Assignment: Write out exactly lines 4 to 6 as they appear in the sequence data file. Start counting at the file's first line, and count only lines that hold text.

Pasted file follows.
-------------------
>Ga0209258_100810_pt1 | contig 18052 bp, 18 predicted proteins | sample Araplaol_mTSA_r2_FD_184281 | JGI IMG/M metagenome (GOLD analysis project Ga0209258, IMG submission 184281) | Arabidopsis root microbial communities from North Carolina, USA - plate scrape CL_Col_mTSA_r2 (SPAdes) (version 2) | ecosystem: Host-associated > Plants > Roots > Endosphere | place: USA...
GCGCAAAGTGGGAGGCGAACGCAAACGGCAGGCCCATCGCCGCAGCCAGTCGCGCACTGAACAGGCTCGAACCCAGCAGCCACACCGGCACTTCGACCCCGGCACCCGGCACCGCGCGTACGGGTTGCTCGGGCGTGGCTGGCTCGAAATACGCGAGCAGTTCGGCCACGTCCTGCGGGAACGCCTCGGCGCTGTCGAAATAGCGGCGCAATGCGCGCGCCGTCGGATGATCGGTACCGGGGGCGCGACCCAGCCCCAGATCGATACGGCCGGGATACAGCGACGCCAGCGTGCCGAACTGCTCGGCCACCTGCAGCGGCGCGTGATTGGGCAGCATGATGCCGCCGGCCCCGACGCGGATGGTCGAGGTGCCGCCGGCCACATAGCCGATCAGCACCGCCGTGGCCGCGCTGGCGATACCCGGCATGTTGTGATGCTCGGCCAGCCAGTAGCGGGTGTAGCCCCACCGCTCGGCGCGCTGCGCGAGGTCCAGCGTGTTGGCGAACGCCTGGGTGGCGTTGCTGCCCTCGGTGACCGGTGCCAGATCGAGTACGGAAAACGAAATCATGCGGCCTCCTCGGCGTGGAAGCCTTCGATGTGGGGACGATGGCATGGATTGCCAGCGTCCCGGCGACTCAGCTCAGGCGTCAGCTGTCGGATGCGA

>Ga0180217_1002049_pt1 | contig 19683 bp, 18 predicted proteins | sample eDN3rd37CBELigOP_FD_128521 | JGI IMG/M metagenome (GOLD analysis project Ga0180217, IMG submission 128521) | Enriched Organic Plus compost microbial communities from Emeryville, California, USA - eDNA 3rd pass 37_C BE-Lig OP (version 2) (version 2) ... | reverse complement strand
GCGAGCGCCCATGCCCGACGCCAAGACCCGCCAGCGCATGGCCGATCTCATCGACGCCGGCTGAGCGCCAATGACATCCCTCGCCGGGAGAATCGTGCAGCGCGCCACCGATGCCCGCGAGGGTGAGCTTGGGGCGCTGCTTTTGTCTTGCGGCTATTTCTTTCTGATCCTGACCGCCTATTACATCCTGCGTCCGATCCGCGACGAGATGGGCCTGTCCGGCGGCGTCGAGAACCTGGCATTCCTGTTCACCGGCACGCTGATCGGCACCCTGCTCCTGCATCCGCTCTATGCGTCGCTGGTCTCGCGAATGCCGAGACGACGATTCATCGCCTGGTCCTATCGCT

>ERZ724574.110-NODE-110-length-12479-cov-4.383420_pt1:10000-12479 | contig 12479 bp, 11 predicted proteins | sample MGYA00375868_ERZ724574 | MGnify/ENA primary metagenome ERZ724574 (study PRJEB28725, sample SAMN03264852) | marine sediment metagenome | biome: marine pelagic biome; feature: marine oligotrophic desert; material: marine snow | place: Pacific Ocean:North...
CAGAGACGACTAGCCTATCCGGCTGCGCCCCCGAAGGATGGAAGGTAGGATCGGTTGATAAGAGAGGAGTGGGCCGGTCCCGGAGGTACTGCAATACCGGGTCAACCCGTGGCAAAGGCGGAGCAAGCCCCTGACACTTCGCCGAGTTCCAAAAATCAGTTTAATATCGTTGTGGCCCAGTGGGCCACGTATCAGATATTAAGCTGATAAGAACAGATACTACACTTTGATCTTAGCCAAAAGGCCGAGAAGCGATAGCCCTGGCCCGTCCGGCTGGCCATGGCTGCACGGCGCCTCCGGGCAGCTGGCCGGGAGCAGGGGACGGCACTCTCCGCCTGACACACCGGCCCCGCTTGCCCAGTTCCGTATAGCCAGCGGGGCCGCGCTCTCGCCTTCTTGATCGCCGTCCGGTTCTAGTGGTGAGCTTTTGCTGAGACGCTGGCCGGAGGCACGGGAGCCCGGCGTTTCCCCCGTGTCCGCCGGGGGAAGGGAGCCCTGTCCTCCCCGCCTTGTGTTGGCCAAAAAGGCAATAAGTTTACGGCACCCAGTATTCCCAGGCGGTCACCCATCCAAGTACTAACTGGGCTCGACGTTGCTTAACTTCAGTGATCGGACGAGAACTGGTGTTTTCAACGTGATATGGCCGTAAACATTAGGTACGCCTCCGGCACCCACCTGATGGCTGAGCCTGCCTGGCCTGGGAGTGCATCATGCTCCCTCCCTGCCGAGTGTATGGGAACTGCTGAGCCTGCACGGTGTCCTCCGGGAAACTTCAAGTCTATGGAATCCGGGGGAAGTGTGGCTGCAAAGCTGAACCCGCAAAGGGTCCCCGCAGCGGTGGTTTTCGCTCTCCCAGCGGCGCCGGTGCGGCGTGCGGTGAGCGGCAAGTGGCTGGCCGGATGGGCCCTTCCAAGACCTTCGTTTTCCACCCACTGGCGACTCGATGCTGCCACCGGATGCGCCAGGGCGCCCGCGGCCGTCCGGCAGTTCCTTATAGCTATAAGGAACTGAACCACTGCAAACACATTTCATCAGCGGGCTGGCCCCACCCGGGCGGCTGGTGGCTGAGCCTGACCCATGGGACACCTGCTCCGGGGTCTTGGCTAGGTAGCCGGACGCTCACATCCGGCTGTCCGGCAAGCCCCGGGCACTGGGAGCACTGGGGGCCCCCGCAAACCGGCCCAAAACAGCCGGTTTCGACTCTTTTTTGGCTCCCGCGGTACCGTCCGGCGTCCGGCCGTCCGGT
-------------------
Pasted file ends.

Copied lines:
GCGAGCGCCCATGCCCGACGCCAAGACCCGCCAGCGCATGGCCGATCTCATCGACGCCGGCTGAGCGCCAATGACATCCCTCGCCGGGAGAATCGTGCAGCGCGCCACCGATGCCCGCGAGGGTGAGCTTGGGGCGCTGCTTTTGTCTTGCGGCTATTTCTTTCTGATCCTGACCGCCTATTACATCCTGCGTCCGATCCGCGACGAGATGGGCCTGTCCGGCGGCGTCGAGAACCTGGCATTCCTGTTCACCGGCACGCTGATCGGCACCCTGCTCCTGCATCCGCTCTATGCGTCGCTGGTCTCGCGAATGCCGAGACGACGATTCATCGCCTGGTCCTATCGCT

>ERZ724574.110-NODE-110-length-12479-cov-4.383420_pt1:10000-12479 | contig 12479 bp, 11 predicted proteins | sample MGYA00375868_ERZ724574 | MGnify/ENA primary metagenome ERZ724574 (study PRJEB28725, sample SAMN03264852) | marine sediment metagenome | biome: marine pelagic biome; feature: marine oligotrophic desert; material: marine snow | place: Pacific Ocean:North...
CAGAGACGACTAGCCTATCCGGCTGCGCCCCCGAAGGATGGAAGGTAGGATCGGTTGATAAGAGAGGAGTGGGCCGGTCCCGGAGGTACTGCAATACCGGGTCAACCCGTGGCAAAGGCGGAGCAAGCCCCTGACACTTCGCCGAGTTCCAAAAATCAGTTTAATATCGTTGTGGCCCAGTGGGCCACGTATCAGATATTAAGCTGATAAGAACAGATACTACACTTTGATCTTAGCCAAAAGGCCGAGAAGCGATAGCCCTGGCCCGTCCGGCTGGCCATGGCTGCACGGCGCCTCCGGGCAGCTGGCCGGGAGCAGGGGACGGCACTCTCCGCCTGACACACCGGCCCCGCTTGCCCAGTTCCGTATAGCCAGCGGGGCCGCGCTCTCGCCTTCTTGATCGCCGTCCGGTTCTAGTGGTGAGCTTTTGCTGAGACGCTGGCCGGAGGCACGGGAGCCCGGCGTTTCCCCCGTGTCCGCCGGGGGAAGGGAGCCCTGTCCTCCCCGCCTTGTGTTGGCCAAAAAGGCAATAAGTTTACGGCACCCAGTATTCCCAGGCGGTCACCCATCCAAGTACTAACTGGGCTCGACGTTGCTTAACTTCAGTGATCGGACGAGAACTGGTGTTTTCAACGTGATATGGCCGTAAACATTAGGTACGCCTCCGGCACCCACCTGATGGCTGAGCCTGCCTGGCCTGGGAGTGCATCATGCTCCCTCCCTGCCGAGTGTATGGGAACTGCTGAGCCTGCACGGTGTCCTCCGGGAAACTTCAAGTCTATGGAATCCGGGGGAAGTGTGGCTGCAAAGCTGAACCCGCAAAGGGTCCCCGCAGCGGTGGTTTTCGCTCTCCCAGCGGCGCCGGTGCGGCGTGCGGTGAGCGGCAAGTGGCTGGCCGGATGGGCCCTTCCAAGACCTTCGTTTTCCACCCACTGGCGACTCGATGCTGCCACCGGATGCGCCAGGGCGCCCGCGGCCGTCCGGCAGTTCCTTATAGCTATAAGGAACTGAACCACTGCAAACACATTTCATCAGCGGGCTGGCCCCACCCGGGCGGCTGGTGGCTGAGCCTGACCCATGGGACACCTGCTCCGGGGTCTTGGCTAGGTAGCCGGACGCTCACATCCGGCTGTCCGGCAAGCCCCGGGCACTGGGAGCACTGGGGGCCCCCGCAAACCGGCCCAAAACAGCCGGTTTCGACTCTTTTTTGGCTCCCGCGGTACCGTCCGGCGTCCGGCCGTCCGGT